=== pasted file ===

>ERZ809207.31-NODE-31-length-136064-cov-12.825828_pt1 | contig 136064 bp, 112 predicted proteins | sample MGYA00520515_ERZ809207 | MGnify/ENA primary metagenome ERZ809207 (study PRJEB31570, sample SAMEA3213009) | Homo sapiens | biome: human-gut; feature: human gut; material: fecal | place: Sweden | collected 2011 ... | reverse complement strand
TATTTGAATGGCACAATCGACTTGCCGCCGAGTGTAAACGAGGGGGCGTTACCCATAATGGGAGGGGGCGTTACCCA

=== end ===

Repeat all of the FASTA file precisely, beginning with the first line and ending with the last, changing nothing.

>ERZ809207.31-NODE-31-length-136064-cov-12.825828_pt1 | contig 136064 bp, 112 predicted proteins | sample MGYA00520515_ERZ809207 | MGnify/ENA primary metagenome ERZ809207 (study PRJEB31570, sample SAMEA3213009) | Homo sapiens | biome: human-gut; feature: human gut; material: fecal | place: Sweden | collected 2011 ... | reverse complement strand
TATTTGAATGGCACAATCGACTTGCCGCCGAGTGTAAACGAGGGGGCGTTACCCATAATGGGAGGGGGCGTTACCCA